NEW YORK - At the Bond Market Association's annual meeting held here last week, rating agency representatives discussed how both prime and subprime borrowers are increasingly moving into alternative mortgage products that have a future payment adjustment such as hybrid mortgages, IO loans and option ARMs - innovations that have thus far supported the housing market, but have some negative credit implications. Attendees also gave their outlook on the housing and commercial real estate sectors.
With little history backing these new affordability products, panelists said that it has become a challenge to model or predict borrower behavior. However, they also acknowledged that these products are starting to become a significant part of the housing market.
Rating agency analysts said that the housing industry is driven by supply and demand fundamentals. Jay Siegel, managing director at Moody's Investor Service, said that affordability products such as 100% LTV, hybrid ARM, IO, negative amortization, and no income verification loans, qualifies borrowers for mortgages they previously couldn't. The market has also seen more credit-impaired borrowers fuelling housing demand. In this market, even first-time homebuyers are entering the Jumbo sector, as many of them actually qualify for half-million dollar loans. He also noted the looser guidelines for investor-owned properties, which can comprise up to 20% of certain mortgage pools or even 100% of some sub pools. The risk, Siegel added, is that some pools could have multiple loans to the same borrower, increasing exposure to a single borrower default.
Siegel said the challenge in looking at many of the affordability products is the limited performance history, thus, estimating the credit risk for pools containing affordability products is, "part art, part science," he said. For instance, in projecting IO loan performance over time, Moody's has synthetically re-created the behavior of non-amortizing loans, and applied a payment shock to it in different scenarios.
Scott Seewald, managing director at Fitch Ratings, stated that since there is very limited data on IO loans, to approximate the borrower behavior for this product, Fitch has drawn parallels with the way hybrid ARM borrowers react to interest-rate payment shock. Fitch also looks at the criteria by which lenders qualify borrowers. Fitch looks to see if lenders qualify borrowers based on the teaser rate alone, or the full principal and interest payment on their mortgage. Fitch also determines whether the loans have a two-, three-, five- or ten- year interest only period. The rating agency perceives additional risk associated with loans that match up the interest rate reset and the end of the interest only period. In that scenario, the borrower experiences both interest rate and principal payment shock. This is typically seen in the two- and three- year IO loans. Analysts look at the margins on these loans to determine how much interest the borrower has to pay and the parameters under which the loans were underwritten in terms of LTV and FICO scores.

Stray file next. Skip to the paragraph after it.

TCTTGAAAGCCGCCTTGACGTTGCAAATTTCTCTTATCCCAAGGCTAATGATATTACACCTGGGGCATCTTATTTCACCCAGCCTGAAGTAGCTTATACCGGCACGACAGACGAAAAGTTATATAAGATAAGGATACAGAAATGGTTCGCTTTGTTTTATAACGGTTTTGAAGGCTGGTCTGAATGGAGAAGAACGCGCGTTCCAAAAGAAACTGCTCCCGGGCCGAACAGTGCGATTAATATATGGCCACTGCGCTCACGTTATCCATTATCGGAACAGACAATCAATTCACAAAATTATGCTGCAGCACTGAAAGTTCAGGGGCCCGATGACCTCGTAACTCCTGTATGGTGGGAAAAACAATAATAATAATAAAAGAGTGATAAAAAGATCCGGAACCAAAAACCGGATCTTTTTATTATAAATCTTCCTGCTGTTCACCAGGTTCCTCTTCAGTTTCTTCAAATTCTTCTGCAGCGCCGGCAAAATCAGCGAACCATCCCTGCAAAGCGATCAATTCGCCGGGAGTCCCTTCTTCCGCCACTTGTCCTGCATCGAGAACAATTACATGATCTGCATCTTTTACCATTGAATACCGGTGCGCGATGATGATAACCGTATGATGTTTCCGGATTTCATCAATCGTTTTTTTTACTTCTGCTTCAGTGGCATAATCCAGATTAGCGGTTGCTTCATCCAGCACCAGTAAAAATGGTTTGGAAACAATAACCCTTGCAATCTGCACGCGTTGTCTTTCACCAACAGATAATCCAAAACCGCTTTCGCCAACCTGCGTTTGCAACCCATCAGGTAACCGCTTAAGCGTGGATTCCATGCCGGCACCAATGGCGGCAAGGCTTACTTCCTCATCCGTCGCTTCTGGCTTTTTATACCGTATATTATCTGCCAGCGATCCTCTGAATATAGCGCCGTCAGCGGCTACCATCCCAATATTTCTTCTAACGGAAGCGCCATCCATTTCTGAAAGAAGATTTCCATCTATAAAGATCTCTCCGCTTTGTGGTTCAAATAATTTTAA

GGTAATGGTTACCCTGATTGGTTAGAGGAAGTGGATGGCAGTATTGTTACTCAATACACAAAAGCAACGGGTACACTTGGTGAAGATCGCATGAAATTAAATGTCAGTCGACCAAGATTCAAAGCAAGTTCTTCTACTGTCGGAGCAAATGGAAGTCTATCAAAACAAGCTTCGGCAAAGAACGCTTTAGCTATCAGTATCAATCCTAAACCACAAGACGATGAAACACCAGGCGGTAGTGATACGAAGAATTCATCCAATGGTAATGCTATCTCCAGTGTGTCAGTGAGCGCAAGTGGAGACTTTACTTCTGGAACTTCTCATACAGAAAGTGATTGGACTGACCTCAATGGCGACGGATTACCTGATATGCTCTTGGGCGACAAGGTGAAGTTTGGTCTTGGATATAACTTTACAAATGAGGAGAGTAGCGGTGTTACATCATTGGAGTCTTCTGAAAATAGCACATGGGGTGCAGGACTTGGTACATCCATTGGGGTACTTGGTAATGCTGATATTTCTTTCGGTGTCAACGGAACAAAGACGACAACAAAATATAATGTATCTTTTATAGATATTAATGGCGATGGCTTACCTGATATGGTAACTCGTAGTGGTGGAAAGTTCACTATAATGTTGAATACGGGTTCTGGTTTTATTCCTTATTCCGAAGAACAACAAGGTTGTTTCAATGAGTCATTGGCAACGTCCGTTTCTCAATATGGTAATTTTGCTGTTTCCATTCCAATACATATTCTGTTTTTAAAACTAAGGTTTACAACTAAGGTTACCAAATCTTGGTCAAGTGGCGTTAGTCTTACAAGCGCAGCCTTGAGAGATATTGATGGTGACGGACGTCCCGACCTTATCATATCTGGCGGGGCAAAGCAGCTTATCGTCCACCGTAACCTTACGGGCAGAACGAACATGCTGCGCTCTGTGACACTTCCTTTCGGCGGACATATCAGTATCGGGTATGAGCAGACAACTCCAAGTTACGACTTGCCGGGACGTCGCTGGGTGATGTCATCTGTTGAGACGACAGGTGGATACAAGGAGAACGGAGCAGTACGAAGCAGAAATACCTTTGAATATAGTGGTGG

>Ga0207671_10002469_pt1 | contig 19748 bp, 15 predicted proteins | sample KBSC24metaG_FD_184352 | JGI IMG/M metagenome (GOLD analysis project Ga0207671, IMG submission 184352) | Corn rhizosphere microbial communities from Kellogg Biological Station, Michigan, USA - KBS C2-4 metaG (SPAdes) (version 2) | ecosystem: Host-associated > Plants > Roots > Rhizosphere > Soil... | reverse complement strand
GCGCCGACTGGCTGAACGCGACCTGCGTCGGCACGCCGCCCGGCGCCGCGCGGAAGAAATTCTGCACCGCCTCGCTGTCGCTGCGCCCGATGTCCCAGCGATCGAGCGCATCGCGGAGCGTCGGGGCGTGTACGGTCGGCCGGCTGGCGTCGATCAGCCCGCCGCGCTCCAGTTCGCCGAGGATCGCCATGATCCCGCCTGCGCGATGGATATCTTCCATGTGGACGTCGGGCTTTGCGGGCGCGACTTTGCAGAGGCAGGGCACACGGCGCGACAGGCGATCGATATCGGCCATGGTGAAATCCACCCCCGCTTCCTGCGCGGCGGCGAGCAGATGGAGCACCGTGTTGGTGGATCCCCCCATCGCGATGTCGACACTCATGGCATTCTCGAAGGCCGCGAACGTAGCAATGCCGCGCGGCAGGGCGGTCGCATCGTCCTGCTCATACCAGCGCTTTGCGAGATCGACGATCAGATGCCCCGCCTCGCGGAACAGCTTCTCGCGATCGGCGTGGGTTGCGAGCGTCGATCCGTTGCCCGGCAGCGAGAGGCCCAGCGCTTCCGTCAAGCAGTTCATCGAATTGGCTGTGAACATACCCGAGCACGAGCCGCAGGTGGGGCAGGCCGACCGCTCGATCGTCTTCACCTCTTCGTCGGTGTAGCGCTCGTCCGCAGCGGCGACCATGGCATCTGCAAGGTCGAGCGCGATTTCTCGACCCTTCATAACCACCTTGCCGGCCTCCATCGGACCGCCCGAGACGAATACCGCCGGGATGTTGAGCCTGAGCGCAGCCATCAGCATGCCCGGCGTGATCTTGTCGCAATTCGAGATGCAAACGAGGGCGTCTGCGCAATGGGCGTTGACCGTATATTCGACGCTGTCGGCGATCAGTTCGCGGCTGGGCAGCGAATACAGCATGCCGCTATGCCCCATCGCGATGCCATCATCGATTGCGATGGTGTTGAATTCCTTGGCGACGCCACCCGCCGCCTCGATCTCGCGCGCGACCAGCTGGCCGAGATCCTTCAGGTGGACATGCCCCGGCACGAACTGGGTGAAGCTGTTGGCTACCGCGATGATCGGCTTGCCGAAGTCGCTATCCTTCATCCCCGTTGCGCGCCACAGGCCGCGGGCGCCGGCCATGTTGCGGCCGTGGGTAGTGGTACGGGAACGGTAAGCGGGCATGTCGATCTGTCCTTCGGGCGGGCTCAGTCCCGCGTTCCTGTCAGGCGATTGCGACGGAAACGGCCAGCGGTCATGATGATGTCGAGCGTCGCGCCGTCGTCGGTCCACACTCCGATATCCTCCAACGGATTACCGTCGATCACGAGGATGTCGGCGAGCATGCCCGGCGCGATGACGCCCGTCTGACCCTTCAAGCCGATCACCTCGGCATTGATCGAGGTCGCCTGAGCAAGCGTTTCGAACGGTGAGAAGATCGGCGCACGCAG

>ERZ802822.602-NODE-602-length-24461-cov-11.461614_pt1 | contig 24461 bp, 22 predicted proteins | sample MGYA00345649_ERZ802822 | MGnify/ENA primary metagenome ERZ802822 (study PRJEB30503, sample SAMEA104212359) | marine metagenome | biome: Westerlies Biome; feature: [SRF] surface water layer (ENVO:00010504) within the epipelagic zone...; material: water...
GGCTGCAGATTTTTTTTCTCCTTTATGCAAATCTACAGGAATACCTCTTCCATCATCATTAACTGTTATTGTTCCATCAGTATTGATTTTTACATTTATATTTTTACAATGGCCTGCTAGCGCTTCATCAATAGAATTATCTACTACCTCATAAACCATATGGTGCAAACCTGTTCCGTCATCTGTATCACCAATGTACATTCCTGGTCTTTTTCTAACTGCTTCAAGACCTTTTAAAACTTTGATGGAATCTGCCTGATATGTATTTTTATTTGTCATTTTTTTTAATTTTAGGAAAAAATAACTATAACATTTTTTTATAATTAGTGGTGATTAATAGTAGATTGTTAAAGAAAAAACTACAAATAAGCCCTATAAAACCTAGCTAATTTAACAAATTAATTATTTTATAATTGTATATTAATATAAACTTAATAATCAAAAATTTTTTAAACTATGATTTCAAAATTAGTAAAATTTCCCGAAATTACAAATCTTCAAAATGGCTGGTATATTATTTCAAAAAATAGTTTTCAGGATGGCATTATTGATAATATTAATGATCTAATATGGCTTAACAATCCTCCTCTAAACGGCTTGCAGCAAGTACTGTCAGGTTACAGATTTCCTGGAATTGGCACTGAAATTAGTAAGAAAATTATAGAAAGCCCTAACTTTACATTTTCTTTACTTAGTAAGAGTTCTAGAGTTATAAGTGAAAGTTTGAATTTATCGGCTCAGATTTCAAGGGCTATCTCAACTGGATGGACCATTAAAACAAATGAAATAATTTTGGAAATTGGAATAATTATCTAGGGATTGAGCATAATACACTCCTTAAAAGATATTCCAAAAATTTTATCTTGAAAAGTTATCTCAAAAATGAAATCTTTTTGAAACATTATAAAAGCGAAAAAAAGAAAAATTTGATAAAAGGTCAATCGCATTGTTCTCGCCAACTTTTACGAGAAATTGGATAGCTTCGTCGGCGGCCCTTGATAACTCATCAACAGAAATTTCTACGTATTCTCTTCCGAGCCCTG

The discussion also touched upon the credit outlook for both the RMBS and CMBS markets, specifically in a rising rate environment. Expectations are for a gradual slowing of the housing market although nobody thinks that there would be a national housing bubble bursting, but merely anticipate regional weakness.
Seewald discussed Fitch's general outlook for the housing market based on a 100 to 150 basis point rate hike and stable employment picture. Seewald said that under this scenario, coastal housing markets would likely outperform the national average while interior regions would underperform. In 2006, there will be a convergence of house price appreciation across regions with 3% to 4% growth rate. In 2007, Fitch expects the national numbers to be slightly positive at 1% to 2% with coastal regions underperforming the interiors. However, Seewald clarified that Fitch bases its market value decline assumptions on the worse case scenario, specifically interest rates rising greater than 150 basis points and severe economic conditions. Fitch analyzes historical price movements in each region, considering how volatile the markets are and whether a region is overheated or not. Triple-A enhancement levels for tri-state area housing would range from a 55% to 76% market value decline while Midwest regions - where there is less market volatility - would probably be set at the 35% level.
In terms of the CMBS market, the rating analysts warned that although the sector has enjoyed a good run so far, they said that the looser underwriting standards, increased leverage and refinancing risk in recent deals are prompting them to urge caution on the sector.
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